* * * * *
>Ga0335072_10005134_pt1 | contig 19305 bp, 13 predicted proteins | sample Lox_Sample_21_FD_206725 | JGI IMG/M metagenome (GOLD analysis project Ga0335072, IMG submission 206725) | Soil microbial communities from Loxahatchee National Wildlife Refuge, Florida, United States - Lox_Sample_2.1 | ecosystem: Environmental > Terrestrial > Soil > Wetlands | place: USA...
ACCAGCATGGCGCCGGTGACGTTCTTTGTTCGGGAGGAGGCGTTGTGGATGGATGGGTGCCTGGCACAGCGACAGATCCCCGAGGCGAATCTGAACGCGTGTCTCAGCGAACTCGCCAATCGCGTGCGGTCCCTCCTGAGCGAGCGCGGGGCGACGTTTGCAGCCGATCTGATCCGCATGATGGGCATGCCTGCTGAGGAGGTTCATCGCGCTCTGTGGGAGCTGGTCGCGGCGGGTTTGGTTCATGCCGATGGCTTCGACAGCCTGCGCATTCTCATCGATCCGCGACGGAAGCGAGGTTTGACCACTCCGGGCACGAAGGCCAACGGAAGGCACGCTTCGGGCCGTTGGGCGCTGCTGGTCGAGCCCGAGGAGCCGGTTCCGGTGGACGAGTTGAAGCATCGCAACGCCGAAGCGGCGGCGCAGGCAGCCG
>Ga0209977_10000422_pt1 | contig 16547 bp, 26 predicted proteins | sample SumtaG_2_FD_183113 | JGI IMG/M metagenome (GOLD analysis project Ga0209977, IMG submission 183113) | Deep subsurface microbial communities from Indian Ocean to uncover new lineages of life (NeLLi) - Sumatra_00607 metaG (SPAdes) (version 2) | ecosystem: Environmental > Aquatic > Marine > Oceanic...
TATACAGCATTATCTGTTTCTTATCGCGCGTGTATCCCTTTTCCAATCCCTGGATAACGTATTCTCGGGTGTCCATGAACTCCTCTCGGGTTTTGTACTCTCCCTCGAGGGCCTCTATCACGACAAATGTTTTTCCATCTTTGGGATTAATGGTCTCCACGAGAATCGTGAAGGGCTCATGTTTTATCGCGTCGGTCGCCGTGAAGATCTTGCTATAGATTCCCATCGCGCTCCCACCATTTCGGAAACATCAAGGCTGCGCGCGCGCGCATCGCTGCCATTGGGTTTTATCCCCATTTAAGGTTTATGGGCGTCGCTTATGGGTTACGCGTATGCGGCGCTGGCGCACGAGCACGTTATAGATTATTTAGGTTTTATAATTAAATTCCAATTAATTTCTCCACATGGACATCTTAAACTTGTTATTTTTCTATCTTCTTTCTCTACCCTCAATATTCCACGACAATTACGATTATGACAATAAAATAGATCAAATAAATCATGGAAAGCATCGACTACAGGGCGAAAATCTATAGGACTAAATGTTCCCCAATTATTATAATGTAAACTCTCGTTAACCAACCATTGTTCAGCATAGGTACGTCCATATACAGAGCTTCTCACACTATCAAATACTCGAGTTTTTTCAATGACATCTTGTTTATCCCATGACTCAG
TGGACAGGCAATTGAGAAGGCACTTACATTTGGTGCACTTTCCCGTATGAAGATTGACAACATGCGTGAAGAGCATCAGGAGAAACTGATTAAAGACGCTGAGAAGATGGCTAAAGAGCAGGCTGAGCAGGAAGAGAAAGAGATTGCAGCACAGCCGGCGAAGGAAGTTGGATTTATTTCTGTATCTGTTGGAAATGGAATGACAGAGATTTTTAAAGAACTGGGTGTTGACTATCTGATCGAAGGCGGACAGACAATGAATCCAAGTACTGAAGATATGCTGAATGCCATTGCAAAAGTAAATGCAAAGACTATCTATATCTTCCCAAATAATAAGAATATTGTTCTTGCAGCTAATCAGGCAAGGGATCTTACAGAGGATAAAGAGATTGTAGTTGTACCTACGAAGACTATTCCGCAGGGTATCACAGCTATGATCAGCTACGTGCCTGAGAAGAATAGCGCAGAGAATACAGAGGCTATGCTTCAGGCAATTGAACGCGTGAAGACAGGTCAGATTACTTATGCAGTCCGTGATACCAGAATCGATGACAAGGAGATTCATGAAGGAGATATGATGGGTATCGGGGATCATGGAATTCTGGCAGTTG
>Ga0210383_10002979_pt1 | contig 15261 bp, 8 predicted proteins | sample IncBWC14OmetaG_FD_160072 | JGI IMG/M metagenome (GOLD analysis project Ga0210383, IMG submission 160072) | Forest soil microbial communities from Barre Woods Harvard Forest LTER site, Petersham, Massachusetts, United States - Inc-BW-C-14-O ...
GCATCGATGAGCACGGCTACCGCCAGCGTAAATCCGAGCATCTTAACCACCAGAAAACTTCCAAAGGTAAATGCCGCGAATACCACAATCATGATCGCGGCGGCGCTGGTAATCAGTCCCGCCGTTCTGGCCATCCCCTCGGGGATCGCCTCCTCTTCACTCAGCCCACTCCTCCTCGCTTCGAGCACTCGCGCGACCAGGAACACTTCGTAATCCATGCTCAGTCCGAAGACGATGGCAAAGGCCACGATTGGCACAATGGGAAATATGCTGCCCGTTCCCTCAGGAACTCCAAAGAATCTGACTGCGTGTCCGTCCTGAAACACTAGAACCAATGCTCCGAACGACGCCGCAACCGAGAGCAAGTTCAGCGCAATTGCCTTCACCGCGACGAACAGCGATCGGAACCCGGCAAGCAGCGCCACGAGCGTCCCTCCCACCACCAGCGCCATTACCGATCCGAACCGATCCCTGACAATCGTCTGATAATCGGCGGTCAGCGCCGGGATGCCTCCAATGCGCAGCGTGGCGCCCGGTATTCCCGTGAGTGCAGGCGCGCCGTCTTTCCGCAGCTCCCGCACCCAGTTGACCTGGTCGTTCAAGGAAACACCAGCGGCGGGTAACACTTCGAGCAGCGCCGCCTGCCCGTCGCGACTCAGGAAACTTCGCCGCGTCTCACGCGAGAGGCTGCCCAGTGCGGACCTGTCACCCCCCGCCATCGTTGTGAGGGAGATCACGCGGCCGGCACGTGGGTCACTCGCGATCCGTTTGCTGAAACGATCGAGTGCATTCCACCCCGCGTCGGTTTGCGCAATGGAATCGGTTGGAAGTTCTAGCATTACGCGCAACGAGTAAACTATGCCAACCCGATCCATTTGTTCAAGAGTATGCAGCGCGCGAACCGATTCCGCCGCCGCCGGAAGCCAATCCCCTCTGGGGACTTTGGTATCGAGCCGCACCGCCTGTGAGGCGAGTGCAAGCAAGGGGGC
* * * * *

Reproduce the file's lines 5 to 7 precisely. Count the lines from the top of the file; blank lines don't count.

TGGACAGGCAATTGAGAAGGCACTTACATTTGGTGCACTTTCCCGTATGAAGATTGACAACATGCGTGAAGAGCATCAGGAGAAACTGATTAAAGACGCTGAGAAGATGGCTAAAGAGCAGGCTGAGCAGGAAGAGAAAGAGATTGCAGCACAGCCGGCGAAGGAAGTTGGATTTATTTCTGTATCTGTTGGAAATGGAATGACAGAGATTTTTAAAGAACTGGGTGTTGACTATCTGATCGAAGGCGGACAGACAATGAATCCAAGTACTGAAGATATGCTGAATGCCATTGCAAAAGTAAATGCAAAGACTATCTATATCTTCCCAAATAATAAGAATATTGTTCTTGCAGCTAATCAGGCAAGGGATCTTACAGAGGATAAAGAGATTGTAGTTGTACCTACGAAGACTATTCCGCAGGGTATCACAGCTATGATCAGCTACGTGCCTGAGAAGAATAGCGCAGAGAATACAGAGGCTATGCTTCAGGCAATTGAACGCGTGAAGACAGGTCAGATTACTTATGCAGTCCGTGATACCAGAATCGATGACAAGGAGATTCATGAAGGAGATATGATGGGTATCGGGGATCATGGAATTCTGGCAGTTG
>Ga0210383_10002979_pt1 | contig 15261 bp, 8 predicted proteins | sample IncBWC14OmetaG_FD_160072 | JGI IMG/M metagenome (GOLD analysis project Ga0210383, IMG submission 160072) | Forest soil microbial communities from Barre Woods Harvard Forest LTER site, Petersham, Massachusetts, United States - Inc-BW-C-14-O ...
GCATCGATGAGCACGGCTACCGCCAGCGTAAATCCGAGCATCTTAACCACCAGAAAACTTCCAAAGGTAAATGCCGCGAATACCACAATCATGATCGCGGCGGCGCTGGTAATCAGTCCCGCCGTTCTGGCCATCCCCTCGGGGATCGCCTCCTCTTCACTCAGCCCACTCCTCCTCGCTTCGAGCACTCGCGCGACCAGGAACACTTCGTAATCCATGCTCAGTCCGAAGACGATGGCAAAGGCCACGATTGGCACAATGGGAAATATGCTGCCCGTTCCCTCAGGAACTCCAAAGAATCTGACTGCGTGTCCGTCCTGAAACACTAGAACCAATGCTCCGAACGACGCCGCAACCGAGAGCAAGTTCAGCGCAATTGCCTTCACCGCGACGAACAGCGATCGGAACCCGGCAAGCAGCGCCACGAGCGTCCCTCCCACCACCAGCGCCATTACCGATCCGAACCGATCCCTGACAATCGTCTGATAATCGGCGGTCAGCGCCGGGATGCCTCCAATGCGCAGCGTGGCGCCCGGTATTCCCGTGAGTGCAGGCGCGCCGTCTTTCCGCAGCTCCCGCACCCAGTTGACCTGGTCGTTCAAGGAAACACCAGCGGCGGGTAACACTTCGAGCAGCGCCGCCTGCCCGTCGCGACTCAGGAAACTTCGCCGCGTCTCACGCGAGAGGCTGCCCAGTGCGGACCTGTCACCCCCCGCCATCGTTGTGAGGGAGATCACGCGGCCGGCACGTGGGTCACTCGCGATCCGTTTGCTGAAACGATCGAGTGCATTCCACCCCGCGTCGGTTTGCGCAATGGAATCGGTTGGAAGTTCTAGCATTACGCGCAACGAGTAAACTATGCCAACCCGATCCATTTGTTCAAGAGTATGCAGCGCGCGAACCGATTCCGCCGCCGCCGGAAGCCAATCCCCTCTGGGGACTTTGGTATCGAGCCGCACCGCCTGTGAGGCGAGTGCAAGCAAGGGGGC